ISTANBUL, Turkey—The frequency and duration of chemotherapy-induced oral mucositis may be significantly improved by either prophylactic chlorhexidine or by cryotherapy, according to the results of a randomized, double-blind, placebo-controlled study presented at the 31st Congress of the European Society for Medical Oncology (ESMO) (abstract 988 O).
Cryotherapy consists of ice chips swished around in the mouth during chemotherapy. This diminishes the amount of chemotherapy that reaches the oral mucosa if the chemotherapy is cleared from the blood before the cryotherapy stops. “Cryotherapy is easy and inexpensive,” said lead investigator Jens B. Sorensen, MD, of the National University Hospital, Copenhagen, Denmark, “but is drug- and schedule-dependent as it cannot be used with infusional fluorouracil [5-FU] or with chemotherapy that has a substantially longer half-life than 5-FU.”
Chlorhexidine mouthwash has had mixed results in previous studies. Dr. Sorensen said that “this uncertainty may partly be due to the various clinical scenarios in which it has been tested.” To clarify the situation, the Danish researchers studied the value of chlorhexidine and cryotherapy only in the preventive setting, in patients with gastrointestinal cancer who were being treated with intravenous bolus 5-FU 425 mg/m2 and leucovorin 20 mg/m2 daily over 5 days. Each of 225 patients was randomly assigned to either chlorhexidine 0.1% 15 mL mouth rinse for 1 minute three times daily for 3 weeks, or normal saline with the same taste additive as in the chlorhexidine group, or to cryotherapy with crushed ice, 10 minutes before to 35 minutes after chemotherapy.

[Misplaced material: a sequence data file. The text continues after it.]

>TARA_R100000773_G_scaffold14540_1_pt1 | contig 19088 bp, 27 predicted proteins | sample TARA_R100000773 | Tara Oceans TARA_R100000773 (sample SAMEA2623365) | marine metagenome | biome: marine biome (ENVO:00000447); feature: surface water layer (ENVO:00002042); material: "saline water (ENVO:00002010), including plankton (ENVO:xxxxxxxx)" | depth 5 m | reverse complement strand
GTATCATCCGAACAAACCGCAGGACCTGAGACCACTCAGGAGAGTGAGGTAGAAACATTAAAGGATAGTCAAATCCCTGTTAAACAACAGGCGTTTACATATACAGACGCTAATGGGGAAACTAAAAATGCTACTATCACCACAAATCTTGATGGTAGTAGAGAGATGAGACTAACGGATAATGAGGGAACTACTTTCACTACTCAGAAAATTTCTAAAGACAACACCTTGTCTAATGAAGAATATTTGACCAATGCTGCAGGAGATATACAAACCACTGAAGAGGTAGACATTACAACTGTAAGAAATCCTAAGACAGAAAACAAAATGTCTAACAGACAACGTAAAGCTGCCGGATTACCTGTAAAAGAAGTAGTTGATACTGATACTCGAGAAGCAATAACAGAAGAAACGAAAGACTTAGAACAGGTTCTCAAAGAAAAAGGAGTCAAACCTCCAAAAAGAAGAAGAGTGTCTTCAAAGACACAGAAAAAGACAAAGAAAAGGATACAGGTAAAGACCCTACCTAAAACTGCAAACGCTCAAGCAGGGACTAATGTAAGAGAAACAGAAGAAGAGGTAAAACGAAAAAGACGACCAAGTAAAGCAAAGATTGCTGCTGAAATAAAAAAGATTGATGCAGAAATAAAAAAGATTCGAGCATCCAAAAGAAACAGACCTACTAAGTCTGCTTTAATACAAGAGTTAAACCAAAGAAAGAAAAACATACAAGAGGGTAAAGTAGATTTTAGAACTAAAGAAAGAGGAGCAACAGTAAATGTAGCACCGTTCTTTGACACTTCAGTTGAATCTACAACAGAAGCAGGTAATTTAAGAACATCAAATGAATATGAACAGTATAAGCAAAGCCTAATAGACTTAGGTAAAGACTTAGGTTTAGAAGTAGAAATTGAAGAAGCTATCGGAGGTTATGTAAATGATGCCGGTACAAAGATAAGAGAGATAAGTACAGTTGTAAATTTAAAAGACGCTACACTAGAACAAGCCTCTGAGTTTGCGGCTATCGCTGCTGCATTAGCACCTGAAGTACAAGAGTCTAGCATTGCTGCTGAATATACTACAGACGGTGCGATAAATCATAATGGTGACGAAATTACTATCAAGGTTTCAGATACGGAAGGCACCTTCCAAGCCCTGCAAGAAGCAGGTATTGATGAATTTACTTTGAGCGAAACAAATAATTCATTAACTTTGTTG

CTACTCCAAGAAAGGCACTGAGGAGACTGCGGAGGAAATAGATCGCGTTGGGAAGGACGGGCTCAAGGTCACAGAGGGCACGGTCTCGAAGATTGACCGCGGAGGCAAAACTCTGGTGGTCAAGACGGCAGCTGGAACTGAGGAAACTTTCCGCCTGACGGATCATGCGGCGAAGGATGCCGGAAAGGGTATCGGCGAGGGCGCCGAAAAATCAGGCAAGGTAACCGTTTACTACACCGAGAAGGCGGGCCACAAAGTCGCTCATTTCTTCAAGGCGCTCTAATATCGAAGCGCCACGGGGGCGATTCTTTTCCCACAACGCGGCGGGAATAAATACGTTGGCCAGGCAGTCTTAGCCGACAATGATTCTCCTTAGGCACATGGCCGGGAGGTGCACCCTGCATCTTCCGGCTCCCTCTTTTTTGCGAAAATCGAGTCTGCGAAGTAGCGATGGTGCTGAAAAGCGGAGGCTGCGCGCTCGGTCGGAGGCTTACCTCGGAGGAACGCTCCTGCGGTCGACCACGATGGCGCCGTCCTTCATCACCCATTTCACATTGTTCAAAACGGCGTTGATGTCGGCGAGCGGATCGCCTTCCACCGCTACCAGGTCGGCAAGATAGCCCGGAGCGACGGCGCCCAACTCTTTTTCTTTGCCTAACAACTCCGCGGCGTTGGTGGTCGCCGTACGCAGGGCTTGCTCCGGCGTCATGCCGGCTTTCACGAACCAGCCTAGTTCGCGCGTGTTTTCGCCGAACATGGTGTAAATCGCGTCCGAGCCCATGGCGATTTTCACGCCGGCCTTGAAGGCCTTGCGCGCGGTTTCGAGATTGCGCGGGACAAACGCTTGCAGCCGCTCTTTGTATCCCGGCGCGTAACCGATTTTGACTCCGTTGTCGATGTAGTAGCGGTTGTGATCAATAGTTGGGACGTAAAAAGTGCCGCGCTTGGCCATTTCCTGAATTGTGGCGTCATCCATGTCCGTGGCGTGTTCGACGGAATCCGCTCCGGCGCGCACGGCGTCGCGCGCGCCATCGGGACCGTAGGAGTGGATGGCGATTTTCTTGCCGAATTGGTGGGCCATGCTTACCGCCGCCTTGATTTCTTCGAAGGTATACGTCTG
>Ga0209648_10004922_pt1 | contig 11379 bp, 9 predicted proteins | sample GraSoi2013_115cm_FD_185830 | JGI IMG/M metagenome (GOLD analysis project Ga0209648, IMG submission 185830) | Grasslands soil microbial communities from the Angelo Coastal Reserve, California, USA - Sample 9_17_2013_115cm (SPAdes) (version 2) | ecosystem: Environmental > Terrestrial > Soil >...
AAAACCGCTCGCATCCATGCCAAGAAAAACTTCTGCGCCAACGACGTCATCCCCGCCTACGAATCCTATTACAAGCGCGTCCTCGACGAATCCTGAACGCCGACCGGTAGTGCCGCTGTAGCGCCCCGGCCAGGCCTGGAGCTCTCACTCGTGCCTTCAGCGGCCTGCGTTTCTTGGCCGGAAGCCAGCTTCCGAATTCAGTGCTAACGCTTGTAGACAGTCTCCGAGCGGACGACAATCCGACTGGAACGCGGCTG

Of the 206 patients who answered a questionnaire, 13% of the chlorhexidine group, 33% of placebo patients, and 11% of cryotherapy patients said they had mucositis that was bad enough to impair eating or require artificial nutrition. The median duration of mucositis was 3 days with chlorhexidine, 5 days with placebo, and 1 day with cryotherapy.